The English philosopher John Locke (1632–1704) was born in Bristol and raised as a Puritan. He was educated at Christ Church, Oxford University, where he became a tutor in Greek rhetoric and philosophy. Later he was a practicing physician and assistant to Lord Ashley, the Earl of Shaftesbury. In 1683, because of the Earl of Shaftesbury's anti-Stuart political views, Locke was forced to flee to the Netherlands. There he wrote his two great masterpieces: An Essay Concerning Human Understanding (published in 1689), from which our selection is taken, and Two Treatises on Civil Government (published in 1690). He returned to England in 1689, wrote his final work, The Reasonableness of Christianity, and died in 1704.
Locke's work in the theory of knowledge is the first systematic assault on Cartesian rationalism, the view that reason alone guarantees knowledge. Locke argued that if our claims to knowledge make any sense, they must be derived from the world. He rejects the rationalist notion that we have innate ideas (actual knowledge of metaphysical truths, such as mathematical truths, universals, and the laws of nature) because (1) there is not good deductive argument establishing the existence of such entities; (2) children and idiots do not seem to possess them; and (3) an empirical way of knowing, which seems far more reasonable, has no place for such entities.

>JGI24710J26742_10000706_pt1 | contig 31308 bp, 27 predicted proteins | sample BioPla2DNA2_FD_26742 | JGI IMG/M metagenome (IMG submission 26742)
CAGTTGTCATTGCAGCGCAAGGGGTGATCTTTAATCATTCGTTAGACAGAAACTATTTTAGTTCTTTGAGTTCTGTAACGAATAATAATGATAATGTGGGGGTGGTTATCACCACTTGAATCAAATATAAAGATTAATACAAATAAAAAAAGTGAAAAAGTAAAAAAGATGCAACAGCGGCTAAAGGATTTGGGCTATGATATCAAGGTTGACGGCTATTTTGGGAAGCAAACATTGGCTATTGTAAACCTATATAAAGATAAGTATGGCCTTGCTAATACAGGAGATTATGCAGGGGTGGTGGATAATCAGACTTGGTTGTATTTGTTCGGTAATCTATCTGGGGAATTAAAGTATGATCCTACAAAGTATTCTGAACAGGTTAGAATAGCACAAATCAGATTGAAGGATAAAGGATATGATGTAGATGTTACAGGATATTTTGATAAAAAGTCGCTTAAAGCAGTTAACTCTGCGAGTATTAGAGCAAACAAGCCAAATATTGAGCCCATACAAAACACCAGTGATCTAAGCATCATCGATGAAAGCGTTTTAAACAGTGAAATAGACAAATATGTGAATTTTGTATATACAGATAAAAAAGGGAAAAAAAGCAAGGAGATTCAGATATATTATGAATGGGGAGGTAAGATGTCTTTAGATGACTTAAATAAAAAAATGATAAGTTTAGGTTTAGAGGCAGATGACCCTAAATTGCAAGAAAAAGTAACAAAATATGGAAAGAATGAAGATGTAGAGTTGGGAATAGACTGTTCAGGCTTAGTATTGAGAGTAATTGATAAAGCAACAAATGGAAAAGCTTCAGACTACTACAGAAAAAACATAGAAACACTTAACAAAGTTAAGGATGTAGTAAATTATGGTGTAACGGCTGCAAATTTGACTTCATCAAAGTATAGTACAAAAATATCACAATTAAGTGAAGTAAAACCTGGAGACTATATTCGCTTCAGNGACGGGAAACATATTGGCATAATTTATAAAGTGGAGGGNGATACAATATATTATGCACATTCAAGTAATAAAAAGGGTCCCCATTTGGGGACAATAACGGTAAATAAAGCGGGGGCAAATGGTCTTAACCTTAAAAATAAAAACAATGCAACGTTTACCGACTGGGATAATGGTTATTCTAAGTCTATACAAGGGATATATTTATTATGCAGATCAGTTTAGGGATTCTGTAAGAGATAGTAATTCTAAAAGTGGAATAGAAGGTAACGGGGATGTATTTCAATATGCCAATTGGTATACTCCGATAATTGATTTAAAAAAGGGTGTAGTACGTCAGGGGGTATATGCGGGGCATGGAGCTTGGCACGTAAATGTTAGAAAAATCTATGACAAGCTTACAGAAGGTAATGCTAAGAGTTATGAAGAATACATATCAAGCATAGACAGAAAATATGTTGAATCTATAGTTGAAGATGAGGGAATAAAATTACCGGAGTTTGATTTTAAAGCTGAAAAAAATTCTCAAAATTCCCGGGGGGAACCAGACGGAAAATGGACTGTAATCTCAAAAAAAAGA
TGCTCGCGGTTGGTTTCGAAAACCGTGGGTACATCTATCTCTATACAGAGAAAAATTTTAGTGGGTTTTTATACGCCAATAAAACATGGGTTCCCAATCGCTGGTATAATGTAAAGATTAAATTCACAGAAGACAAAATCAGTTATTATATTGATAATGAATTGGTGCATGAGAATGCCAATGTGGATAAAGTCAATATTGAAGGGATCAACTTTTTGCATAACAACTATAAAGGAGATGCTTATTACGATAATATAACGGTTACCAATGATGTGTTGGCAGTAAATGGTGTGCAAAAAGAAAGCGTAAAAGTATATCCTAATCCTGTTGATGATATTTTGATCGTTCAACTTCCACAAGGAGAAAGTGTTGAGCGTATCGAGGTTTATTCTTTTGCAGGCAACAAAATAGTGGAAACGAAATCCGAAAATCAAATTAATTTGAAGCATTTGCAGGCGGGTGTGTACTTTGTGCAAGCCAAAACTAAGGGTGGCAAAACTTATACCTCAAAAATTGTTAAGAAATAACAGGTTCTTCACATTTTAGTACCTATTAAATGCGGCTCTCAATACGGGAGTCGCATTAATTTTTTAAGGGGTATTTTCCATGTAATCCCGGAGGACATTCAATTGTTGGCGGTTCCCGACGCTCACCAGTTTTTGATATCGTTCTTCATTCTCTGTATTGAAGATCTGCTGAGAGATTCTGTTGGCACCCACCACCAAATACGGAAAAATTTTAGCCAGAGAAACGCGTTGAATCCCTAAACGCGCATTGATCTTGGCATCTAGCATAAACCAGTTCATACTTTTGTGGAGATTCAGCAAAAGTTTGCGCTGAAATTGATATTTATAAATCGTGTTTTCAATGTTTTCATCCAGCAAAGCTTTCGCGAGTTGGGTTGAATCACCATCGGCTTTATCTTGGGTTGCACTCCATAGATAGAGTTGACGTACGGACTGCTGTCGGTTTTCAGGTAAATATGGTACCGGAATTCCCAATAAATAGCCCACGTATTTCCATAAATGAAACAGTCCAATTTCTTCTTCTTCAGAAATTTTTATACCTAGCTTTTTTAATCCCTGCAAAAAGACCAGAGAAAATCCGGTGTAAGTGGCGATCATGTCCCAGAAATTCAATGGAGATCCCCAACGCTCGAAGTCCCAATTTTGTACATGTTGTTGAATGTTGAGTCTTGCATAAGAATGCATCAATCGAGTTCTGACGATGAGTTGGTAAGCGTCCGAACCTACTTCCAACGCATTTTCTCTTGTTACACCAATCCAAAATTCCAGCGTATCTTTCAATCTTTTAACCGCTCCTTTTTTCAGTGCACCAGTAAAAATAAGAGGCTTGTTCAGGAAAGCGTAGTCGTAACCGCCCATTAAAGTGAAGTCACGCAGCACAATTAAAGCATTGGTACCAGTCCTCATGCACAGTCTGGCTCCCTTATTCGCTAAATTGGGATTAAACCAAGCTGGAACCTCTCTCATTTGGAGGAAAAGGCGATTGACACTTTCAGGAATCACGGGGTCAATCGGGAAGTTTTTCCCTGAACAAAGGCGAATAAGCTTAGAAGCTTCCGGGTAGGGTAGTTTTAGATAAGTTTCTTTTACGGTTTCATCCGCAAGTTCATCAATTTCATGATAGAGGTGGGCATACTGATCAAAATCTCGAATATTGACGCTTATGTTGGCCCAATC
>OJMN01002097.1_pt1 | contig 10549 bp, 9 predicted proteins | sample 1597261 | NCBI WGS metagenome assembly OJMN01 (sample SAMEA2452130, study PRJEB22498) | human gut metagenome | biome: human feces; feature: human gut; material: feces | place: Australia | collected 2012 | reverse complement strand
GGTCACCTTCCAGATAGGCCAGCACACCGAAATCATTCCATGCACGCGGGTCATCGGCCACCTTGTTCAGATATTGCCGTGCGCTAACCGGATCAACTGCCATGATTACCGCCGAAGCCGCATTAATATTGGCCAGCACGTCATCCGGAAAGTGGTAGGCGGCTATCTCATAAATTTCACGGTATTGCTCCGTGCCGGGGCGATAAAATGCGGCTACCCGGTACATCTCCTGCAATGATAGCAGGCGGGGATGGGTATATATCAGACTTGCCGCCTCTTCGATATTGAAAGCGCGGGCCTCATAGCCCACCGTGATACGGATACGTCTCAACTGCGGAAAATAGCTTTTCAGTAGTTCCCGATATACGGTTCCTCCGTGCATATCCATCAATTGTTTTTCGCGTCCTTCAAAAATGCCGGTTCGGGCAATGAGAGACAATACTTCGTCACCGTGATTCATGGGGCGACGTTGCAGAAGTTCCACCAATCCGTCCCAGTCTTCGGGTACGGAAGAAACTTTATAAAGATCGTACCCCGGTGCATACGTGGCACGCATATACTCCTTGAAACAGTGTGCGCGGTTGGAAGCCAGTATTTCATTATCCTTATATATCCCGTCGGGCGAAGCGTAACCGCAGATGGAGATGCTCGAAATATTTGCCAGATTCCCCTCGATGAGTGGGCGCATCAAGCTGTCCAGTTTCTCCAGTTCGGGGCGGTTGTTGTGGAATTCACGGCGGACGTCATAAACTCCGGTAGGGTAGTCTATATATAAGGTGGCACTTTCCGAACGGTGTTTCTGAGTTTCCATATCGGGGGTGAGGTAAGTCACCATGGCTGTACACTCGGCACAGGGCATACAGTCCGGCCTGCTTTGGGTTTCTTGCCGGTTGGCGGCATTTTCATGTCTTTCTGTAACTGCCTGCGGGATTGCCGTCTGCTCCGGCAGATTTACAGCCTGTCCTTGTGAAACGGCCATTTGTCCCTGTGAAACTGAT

According to Locke, the mind at birth is a tabula rasa, a blank slate. It is like white paper, devoid of characteristics until it receives sense perceptions. All knowledge begins with sensory experience upon which the powers of the mind operate, developing complex ideas, abstractions, and the like. In place of the absolute certainty that the rationalists sought to find, Locke says that apart from the knowledge of the self, most of what we know we know in degrees of certainty derived from inductive generalizations. For example, we see the sun rise every morning and infer that it is highly probable that it will rise tomorrow, but we cannot be absolutely certain.
Locke holds a Representational Theory of Perception in which objects in the world cause our sense organs to start processes that result in perceptual experience. We are never aware of the thing in itself, the object which is perceived and which causes the idea to arise in our mind, but only the idea or representation of the object. We are directly aware of the idea but in as much as the object is the cause of the idea, we may be said to be indirectly aware of the object itself.
Locke held a causal theory of perception in which processes in the external world impinge on the perceiver's sense organs, which in turn send messages to the brain, where they are transformed into mental events. We may diagram the Causal Theory of Perception this way: